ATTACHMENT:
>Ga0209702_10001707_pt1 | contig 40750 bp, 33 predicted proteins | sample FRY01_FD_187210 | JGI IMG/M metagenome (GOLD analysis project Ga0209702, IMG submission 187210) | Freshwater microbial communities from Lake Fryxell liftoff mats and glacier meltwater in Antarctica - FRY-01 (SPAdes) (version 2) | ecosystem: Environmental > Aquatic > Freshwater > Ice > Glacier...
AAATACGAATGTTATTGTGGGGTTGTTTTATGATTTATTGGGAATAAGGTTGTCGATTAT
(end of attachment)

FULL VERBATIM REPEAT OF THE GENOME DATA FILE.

>Ga0209702_10001707_pt1 | contig 40750 bp, 33 predicted proteins | sample FRY01_FD_187210 | JGI IMG/M metagenome (GOLD analysis project Ga0209702, IMG submission 187210) | Freshwater microbial communities from Lake Fryxell liftoff mats and glacier meltwater in Antarctica - FRY-01 (SPAdes) (version 2) | ecosystem: Environmental > Aquatic > Freshwater > Ice > Glacier...
AAATACGAATGTTATTGTGGGGTTGTTTTATGATTTATTGGGAATAAGGTTGTCGATTAT